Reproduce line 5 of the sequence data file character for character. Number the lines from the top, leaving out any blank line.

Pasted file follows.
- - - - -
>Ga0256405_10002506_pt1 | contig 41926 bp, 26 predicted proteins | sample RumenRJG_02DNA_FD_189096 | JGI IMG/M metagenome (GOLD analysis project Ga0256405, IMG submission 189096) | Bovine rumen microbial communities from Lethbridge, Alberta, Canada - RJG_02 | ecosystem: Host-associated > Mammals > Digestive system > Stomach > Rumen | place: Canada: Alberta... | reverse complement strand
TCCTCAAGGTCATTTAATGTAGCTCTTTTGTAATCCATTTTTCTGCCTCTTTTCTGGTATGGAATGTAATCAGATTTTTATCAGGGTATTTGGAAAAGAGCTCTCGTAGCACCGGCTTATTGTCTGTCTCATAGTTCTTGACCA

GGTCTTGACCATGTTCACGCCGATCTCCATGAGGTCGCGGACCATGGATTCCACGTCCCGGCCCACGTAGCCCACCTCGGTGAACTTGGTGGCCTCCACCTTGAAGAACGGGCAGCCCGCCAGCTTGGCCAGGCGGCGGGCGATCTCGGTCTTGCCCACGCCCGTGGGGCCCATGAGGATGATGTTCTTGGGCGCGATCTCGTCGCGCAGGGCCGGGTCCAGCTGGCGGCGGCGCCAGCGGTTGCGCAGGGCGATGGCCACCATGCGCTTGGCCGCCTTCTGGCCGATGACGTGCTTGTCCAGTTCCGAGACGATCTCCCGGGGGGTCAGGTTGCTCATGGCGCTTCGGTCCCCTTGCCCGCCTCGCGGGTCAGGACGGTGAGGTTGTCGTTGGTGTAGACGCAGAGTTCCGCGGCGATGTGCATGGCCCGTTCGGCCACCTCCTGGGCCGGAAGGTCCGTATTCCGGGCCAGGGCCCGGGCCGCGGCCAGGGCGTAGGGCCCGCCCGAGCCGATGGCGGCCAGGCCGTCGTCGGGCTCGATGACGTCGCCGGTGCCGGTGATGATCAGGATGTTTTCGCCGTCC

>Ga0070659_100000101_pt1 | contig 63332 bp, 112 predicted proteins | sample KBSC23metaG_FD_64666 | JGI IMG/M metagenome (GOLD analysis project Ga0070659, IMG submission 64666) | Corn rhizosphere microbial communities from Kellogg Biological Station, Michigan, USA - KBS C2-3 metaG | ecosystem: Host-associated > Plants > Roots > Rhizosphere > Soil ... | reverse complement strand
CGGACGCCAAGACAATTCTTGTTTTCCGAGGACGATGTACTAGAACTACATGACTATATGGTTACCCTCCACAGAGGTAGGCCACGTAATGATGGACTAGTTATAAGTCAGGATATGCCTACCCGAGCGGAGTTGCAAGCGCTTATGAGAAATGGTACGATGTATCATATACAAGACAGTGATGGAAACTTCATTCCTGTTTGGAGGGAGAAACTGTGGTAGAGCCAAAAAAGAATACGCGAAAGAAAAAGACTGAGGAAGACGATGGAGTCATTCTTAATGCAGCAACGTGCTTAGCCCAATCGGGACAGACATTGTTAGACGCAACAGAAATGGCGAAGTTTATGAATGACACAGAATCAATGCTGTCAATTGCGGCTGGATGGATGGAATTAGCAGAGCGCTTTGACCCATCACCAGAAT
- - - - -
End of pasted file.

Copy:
CGGACGCCAAGACAATTCTTGTTTTCCGAGGACGATGTACTAGAACTACATGACTATATGGTTACCCTCCACAGAGGTAGGCCACGTAATGATGGACTAGTTATAAGTCAGGATATGCCTACCCGAGCGGAGTTGCAAGCGCTTATGAGAAATGGTACGATGTATCATATACAAGACAGTGATGGAAACTTCATTCCTGTTTGGAGGGAGAAACTGTGGTAGAGCCAAAAAAGAATACGCGAAAGAAAAAGACTGAGGAAGACGATGGAGTCATTCTTAATGCAGCAACGTGCTTAGCCCAATCGGGACAGACATTGTTAGACGCAACAGAAATGGCGAAGTTTATGAATGACACAGAATCAATGCTGTCAATTGCGGCTGGATGGATGGAATTAGCAGAGCGCTTTGACCCATCACCAGAAT